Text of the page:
United States Secretary of State John Kerry’s scenario outlining a potential collapse of the Palestinian Authority, laid out Saturday at the Saban Forum in Washington, DC, sounds more than realistic.
For a change, the US administration, an expert at making fatal mistakes in the Middle East, seems to read the state of Palestinian affairs correctly, though the secretary errs in using the word “collapse.”
Instead, it should be substituted with the term “disintegration,” which in some ways has already begun.
The shooting attack on Thursday, in which Preventive Security Services member Mazen Aribe opened fire on Israel Defense Forces soldiers near the Hizme checkpoint, marks a crossroads.
Aribe was killed by fire from soldiers at the scene. The Palestinian Authority, instead of condemning or at least not supporting the action, sent head Palestine Liberation Organization negotiator Saeb Erekat and the mayor of Jericho to visit the home of the attacker’s family.
Donald Trump’s supporters turn out to be (as discovered by the statisticians, as reported by the political analysts) 55 percent white working-class, many of them males from age 50 to 64, without college degrees. And, in the analysts’ view, a political logic accounts for these people’s sympathies. The white workers are submerged in economic insecurity, and they blame their circumstances on illegal immigrants from Mexico, and they appreciate their candidate’s forceful anti-immigrant hostility. Nor do they want the United States to accept refugees from Syria. Their feelings on this matter draw them to Trump yet again. Such is the explanation. It makes sense. But I worry about explanations that make too much sense.
The whole phenomenon of people being upset over the Mexican immigration, to begin with—isn’t there something odd in this? We are right now experiencing an unemployment rate nationally of 5.5 percent, which really isn’t bad. Naturally people feel insecure economically, but the grounds for this are multiple: the competition from other countries (e.g., from Mexicans who do not immigrate); the fact that technological advances are always rendering one craft or another obsolete; the likelihood that one of these days the entirely American banks or the stock market will bring about still another financial crisis. And so forth. Why the emphasis on Mexican immigrants, then?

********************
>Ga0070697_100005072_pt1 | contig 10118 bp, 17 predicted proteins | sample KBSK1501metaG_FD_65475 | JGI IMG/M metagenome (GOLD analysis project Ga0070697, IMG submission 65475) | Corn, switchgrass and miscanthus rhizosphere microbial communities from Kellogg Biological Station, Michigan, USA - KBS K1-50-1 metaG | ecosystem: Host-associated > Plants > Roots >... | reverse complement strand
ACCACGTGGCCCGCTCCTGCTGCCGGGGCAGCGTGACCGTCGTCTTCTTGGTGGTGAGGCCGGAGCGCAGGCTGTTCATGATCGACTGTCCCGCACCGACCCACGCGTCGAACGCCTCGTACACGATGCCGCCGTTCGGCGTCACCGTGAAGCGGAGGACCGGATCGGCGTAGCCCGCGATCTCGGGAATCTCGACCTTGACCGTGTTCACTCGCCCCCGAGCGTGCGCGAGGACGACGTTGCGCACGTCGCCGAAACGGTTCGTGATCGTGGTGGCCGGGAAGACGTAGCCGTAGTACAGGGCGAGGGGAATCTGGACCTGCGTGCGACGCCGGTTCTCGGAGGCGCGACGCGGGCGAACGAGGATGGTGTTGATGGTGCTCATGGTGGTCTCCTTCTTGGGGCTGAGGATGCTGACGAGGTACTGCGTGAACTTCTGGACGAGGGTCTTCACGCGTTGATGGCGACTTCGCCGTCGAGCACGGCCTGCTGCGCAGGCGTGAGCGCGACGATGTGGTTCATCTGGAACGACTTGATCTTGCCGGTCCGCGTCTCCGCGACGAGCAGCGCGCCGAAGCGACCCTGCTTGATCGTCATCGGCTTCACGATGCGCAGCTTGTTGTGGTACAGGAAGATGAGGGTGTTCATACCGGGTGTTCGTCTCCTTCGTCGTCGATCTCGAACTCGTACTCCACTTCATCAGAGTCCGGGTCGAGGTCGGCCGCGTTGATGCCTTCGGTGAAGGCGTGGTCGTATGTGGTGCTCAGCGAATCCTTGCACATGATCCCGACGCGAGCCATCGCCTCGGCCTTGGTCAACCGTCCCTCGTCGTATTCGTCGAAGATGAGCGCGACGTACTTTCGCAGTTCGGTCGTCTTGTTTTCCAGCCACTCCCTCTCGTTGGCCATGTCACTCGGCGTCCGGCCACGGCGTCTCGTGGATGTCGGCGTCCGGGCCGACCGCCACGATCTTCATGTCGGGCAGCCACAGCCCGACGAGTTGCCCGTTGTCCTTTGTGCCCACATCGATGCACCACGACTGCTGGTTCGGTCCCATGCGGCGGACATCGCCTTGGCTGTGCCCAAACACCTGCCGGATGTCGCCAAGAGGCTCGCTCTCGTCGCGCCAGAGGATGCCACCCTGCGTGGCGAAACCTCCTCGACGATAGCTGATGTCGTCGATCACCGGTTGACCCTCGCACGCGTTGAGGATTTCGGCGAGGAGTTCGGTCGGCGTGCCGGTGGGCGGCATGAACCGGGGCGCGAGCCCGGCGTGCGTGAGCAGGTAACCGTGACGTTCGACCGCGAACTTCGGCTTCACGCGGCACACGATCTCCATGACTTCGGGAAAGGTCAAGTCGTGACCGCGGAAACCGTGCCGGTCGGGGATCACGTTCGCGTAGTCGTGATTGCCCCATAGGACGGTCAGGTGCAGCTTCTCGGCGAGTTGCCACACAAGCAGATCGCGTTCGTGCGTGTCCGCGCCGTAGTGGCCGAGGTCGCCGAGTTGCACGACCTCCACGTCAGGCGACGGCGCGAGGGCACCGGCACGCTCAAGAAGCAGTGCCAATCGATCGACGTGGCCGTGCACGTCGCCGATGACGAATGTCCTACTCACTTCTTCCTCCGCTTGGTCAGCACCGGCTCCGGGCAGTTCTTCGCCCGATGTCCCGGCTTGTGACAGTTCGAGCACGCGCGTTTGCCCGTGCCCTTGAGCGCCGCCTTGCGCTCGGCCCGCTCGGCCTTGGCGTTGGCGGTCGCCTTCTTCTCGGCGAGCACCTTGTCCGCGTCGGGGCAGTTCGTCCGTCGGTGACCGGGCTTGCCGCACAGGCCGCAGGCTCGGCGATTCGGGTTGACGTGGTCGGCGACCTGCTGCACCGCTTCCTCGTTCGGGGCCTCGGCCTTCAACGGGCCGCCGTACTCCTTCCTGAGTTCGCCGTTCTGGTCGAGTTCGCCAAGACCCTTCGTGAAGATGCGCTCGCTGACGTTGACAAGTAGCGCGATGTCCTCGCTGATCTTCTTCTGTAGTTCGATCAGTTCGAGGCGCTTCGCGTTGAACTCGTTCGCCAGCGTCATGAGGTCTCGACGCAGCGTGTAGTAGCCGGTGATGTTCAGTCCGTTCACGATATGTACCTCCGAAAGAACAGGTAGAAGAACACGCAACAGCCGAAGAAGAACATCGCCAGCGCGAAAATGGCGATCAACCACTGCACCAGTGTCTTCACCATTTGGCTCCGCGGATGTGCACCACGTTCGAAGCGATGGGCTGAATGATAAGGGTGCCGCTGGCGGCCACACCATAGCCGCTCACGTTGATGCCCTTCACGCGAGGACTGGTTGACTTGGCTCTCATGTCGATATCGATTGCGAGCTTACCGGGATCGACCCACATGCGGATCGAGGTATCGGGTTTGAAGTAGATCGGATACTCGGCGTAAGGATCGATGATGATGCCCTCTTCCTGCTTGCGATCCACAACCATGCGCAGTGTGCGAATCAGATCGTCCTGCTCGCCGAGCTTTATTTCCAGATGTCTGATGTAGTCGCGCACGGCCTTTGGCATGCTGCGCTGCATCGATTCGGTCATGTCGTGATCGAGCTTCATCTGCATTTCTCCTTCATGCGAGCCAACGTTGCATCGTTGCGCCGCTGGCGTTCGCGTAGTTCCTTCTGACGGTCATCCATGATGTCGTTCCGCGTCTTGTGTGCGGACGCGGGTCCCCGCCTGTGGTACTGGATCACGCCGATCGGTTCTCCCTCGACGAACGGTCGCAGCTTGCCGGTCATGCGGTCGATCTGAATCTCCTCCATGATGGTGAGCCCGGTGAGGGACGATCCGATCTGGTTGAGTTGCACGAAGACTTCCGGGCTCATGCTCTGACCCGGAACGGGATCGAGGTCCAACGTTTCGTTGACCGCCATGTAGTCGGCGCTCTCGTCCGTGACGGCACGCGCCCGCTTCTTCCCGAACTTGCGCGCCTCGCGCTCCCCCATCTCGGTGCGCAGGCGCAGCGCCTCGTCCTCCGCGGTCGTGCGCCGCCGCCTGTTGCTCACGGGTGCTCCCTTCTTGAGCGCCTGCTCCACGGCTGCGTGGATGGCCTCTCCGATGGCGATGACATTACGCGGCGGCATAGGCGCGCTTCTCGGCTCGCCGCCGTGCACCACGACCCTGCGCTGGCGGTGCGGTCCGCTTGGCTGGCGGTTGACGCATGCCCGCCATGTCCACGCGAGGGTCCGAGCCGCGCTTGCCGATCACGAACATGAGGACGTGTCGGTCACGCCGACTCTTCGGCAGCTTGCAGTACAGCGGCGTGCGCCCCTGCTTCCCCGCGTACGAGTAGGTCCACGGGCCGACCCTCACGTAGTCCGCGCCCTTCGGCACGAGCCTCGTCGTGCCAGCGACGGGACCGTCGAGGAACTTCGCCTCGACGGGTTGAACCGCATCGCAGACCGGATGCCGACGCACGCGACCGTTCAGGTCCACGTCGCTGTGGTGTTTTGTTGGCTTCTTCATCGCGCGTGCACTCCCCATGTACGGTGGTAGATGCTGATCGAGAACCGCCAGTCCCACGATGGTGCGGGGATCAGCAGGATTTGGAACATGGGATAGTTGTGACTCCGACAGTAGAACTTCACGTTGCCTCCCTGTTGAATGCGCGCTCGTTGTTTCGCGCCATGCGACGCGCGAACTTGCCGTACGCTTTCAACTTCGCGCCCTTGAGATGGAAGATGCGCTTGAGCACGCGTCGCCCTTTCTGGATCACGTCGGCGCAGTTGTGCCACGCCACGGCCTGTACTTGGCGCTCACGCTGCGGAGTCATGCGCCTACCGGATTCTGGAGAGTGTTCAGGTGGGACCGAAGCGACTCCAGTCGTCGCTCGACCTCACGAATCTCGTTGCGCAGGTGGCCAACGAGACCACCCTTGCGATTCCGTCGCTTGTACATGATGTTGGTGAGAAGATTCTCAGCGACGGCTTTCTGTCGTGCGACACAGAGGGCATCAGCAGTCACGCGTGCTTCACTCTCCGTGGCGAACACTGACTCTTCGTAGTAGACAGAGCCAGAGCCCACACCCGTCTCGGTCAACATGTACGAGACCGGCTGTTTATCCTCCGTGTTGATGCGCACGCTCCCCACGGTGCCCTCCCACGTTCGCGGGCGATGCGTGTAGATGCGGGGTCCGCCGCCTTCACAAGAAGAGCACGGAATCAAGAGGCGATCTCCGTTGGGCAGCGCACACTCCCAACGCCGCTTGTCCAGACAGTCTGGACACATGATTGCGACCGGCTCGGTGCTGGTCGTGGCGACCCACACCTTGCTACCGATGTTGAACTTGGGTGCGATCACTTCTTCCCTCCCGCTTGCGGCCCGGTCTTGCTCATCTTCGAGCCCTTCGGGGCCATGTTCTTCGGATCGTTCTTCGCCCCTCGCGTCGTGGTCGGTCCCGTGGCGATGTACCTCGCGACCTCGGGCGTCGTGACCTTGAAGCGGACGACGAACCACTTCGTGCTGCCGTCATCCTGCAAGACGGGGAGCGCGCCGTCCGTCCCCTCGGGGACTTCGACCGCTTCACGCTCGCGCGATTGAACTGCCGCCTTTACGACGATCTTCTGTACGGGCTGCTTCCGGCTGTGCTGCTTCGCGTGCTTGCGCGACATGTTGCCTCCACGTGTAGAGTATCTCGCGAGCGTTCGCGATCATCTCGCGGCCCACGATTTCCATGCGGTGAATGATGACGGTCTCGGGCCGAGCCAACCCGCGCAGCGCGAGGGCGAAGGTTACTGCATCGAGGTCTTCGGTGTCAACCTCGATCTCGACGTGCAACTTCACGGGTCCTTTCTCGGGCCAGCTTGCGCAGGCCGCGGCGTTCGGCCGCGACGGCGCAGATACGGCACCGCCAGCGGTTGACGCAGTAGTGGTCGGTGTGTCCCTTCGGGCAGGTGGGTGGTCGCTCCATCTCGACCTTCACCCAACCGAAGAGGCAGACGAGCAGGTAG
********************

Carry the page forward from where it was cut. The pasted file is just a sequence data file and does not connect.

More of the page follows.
The first of the primaries will take place in a few weeks in New Hampshire, where Trump is said to be doing well. Is there something special to be learned from New Hampshire? Googling about, I discover that, at the University of New Hampshire this past July, the Carsey School of Public Policy issued a report saying that—I quote—“migration from Mexico to the U.S. dropped more than 50 percent in the last five years.” Other reports go further: More Mexicans are returning to Mexico than are coming to the United States. Immigration has mutated into emigration. However terrible the competition from Mexican immigrants may have been in the past (but how terrible was it?), the terribleness appears to be diminishing. You will recall Trump’s much-discussed outburst about Mexico: “They’re sending people that have lots of problems, and they’re bringing those problems to us. They’re bringing drugs. They’re bringing crime. They’re rapists. And some, I assume, are good people!” To judge from the University of New Hampshire report, though, rather a lot of the immigrants are “good people”: “Those migrating tend to have higher socioeconomic status, are older, and are more likely to be women.” The crisis of immigration appears to be, in short, substantially a non-crisis.
My family and I were recently looking for someplace to visit. When Hungary’s leader said he would not discriminate against Israel or its products, we put aside the jokes my dad used to relate about Hungarians, and we bought cheap tickets for a four-day R&R at “The Grand Budapest Hotel.”
We were not seeking to walk in the steps of the movie stars, because we’ve rubbed elbows with enough celebrities to know that real life usually beats what’s on screen. In Europe, real life — and very real death — have been grand and tragic.
As a proud Jew, I don’t want to visit a country club or a country that doesn’t want to welcome me as a member, a tourist, or a visiting professor.
As Paris and London have become more uncomfortable for Jews, our family has stayed away from them. As people masquerading as Europe’s leaders hold parades to fight Arab-Islamic terror, Arab-Islamic terror grows. Many “leaders” prefer to hug each other in public as a sign of combating allegedly man-made global warming rather than fighting a real and proven terror danger.
During an open discussion at Cairo University held on December 2, Dr. Ahmed al-Tayeb, the Sheikh and Grand Imam of Al Azhar — and thus Egypt’s foremost authority on all things Islamic — was again asked why Al Azhar refuses to issue a formal statement denouncing the Islamic State of lapsing into a state of kufr, that is, of becoming un-Islamic, “infidel.”
In response, Tayeb said that the only way Al Azhar could do this is if a Muslim formally rejected the fundamental principles of Islam, such as the shahada—that there is no god but Allah and Muhammad is his messenger—and Islamic scriptures.
He then rhetorically asked what would be the situation (according to Sharia) of a Muslim who accepts the fundamentals of Islam but who also commits great sins, such as drinking alcohol: would they be denounced as “infidels”?